The following is what a number of police officers from the Minneapolis-St. Paul area accomplished in order to promote police reform in the late 1960s in the midst of the Civil Rights Movement.
A number of us “college cops” decided to form a local chapter of Lambda Alpha Epsilon, a national law enforcement fraternity (now called the American Criminal Justice Association). Our chapter was open to police officers who were attending college and those very few who already had a college degree.
It was my honor to be elected the first president of our local chapter and served later as an elected national delegate.
Here’s a few of the things rank and file police officers who belonged to this fraternity did during their third year as a chapter:
- Initiated the first police ride-along program.
- Researched, prepared reports, and served as special consultants to the Citizen’s Council on Crime and Delinquency, the Urban Coalition, and the Citizen’s League of Minneapolis and Hennepin County.
- Worked actively as consultants and members of the Minneapolis Jaycees, developed a safety education booklet (25,000 copies) to Minneapolis grade schoolers, organized field trips to court rooms, and correctional institutions.
- Served as tour chairmen and panelists to the law enforcement conference held in Minneapolis by the Citizen’s Council on Crime and Delinquency in May of 1968.
- A chapter member was appointed to the Governor’s Commission on Law Enforcement, Administration of Justice, and Corrections.
- Another member was appointed by the Mayor of Minneapolis’ Special Task Force on Community Relations.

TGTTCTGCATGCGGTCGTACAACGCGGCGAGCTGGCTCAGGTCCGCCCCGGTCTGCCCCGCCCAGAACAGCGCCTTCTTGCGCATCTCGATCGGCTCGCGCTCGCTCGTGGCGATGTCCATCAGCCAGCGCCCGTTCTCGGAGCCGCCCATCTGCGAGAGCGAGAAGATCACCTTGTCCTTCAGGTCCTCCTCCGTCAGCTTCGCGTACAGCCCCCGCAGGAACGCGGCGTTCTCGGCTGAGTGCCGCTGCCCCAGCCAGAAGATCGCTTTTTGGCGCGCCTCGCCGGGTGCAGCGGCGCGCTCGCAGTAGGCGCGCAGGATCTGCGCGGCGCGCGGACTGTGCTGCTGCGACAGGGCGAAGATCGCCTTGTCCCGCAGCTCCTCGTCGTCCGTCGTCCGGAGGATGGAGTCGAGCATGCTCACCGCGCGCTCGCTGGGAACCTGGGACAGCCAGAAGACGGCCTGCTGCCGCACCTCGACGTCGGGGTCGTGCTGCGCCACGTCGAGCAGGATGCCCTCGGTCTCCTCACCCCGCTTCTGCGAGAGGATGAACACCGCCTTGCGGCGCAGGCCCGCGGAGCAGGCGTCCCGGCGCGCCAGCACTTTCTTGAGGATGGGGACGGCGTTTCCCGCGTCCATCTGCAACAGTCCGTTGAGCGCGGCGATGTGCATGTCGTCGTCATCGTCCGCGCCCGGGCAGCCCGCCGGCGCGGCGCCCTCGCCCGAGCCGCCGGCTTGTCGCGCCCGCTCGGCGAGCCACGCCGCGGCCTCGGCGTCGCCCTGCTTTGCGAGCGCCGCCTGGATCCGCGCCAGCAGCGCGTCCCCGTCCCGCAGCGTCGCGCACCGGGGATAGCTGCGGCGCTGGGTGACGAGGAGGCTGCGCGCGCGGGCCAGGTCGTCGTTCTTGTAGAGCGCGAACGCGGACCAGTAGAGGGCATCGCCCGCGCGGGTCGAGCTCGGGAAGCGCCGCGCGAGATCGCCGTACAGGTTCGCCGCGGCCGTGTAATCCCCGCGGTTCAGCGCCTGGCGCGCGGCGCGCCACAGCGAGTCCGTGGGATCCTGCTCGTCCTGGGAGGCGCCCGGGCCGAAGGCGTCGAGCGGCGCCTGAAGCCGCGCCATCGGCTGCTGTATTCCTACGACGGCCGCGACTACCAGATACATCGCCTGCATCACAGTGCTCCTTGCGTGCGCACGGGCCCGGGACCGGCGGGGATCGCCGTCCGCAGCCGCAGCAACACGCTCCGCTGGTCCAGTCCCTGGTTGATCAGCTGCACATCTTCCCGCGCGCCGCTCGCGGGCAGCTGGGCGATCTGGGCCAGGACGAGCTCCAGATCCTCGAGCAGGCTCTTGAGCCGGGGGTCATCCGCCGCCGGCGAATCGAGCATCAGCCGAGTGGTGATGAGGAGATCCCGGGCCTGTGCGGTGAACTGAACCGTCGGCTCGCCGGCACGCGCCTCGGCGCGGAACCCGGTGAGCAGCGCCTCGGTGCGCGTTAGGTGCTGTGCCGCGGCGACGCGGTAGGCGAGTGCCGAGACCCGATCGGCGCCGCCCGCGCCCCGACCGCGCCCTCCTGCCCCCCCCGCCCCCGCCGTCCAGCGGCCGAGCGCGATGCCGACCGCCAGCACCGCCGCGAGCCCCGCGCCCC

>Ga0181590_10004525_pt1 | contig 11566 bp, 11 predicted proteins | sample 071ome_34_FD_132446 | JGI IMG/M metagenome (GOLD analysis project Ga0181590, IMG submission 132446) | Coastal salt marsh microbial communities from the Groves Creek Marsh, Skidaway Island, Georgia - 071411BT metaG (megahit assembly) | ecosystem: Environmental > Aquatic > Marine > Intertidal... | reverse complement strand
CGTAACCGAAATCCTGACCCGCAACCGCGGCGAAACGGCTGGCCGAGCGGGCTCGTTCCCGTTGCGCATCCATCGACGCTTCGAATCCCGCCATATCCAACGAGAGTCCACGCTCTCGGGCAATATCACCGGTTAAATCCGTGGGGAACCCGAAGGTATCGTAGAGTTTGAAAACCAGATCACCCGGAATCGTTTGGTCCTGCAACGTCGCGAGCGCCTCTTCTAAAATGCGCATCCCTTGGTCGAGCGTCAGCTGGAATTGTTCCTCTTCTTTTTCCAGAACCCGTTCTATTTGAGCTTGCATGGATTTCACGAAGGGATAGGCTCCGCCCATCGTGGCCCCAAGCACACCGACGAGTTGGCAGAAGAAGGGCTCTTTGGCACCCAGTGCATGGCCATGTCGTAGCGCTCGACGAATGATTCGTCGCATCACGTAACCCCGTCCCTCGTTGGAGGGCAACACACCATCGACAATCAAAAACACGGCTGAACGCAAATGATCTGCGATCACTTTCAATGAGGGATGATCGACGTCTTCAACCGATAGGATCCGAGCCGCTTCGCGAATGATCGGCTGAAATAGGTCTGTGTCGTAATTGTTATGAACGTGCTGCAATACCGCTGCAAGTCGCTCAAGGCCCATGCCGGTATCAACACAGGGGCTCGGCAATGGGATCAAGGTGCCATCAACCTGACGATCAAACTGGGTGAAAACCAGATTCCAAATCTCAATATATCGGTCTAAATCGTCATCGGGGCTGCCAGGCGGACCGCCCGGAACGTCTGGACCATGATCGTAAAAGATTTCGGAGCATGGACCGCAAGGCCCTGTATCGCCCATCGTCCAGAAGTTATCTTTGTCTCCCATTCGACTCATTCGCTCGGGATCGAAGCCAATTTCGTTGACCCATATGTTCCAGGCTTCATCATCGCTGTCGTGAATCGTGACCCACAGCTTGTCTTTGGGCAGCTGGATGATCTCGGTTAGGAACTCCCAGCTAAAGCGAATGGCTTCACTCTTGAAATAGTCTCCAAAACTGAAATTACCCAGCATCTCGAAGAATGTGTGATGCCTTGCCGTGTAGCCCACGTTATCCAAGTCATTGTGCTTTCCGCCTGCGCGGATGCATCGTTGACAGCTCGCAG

- Many members were active in the Minneapolis Police Department’s Speaker’s Bureau discussing matters of interest to citizens.
- Many members were actively engaged with area news media in addressing problem areas of interest to citizen’s and which impacted community relationships (See my blog on March 14, 2016).
- Sponsored a number of field trips with minority youth.
- Three chapter member were assigned to the Model Cities planning effort in Minneapolis. Their primary job was to identify and analyze inner-city police, ex-offender and judicial process problems and effective and innovative approaches to the problems which were identified.
- Chapter members helped police in other cities, including those in nearby Wisconsin (Kenosha and Milwaukee), to establish chapters in their cities.
- Helped establish the IACP “Code of Ethics” for Minneapolis police officers.
- Successfully encouraged and supported the University of Minnesota to establish a 4-year criminal justice degree program. Three members served on the faculty advisory group and the liaison committee.
- Recruited top law enforcement and academic personnel in our area to join the chapter.
- Chapter members served on the planning committee for a state-wide central police academy and on the Minnesota Governor’s Crime Commission.
- Sponsored local conferences to hear nationally known experts in law enforcement and education.
- Members were actively involved in training Minneapolis police recruits and veteran officers in in-service training. A member served as Director of Police Training and others as training instructors.
- At least four of the original 11 chapter members went on to serve as chiefs of police.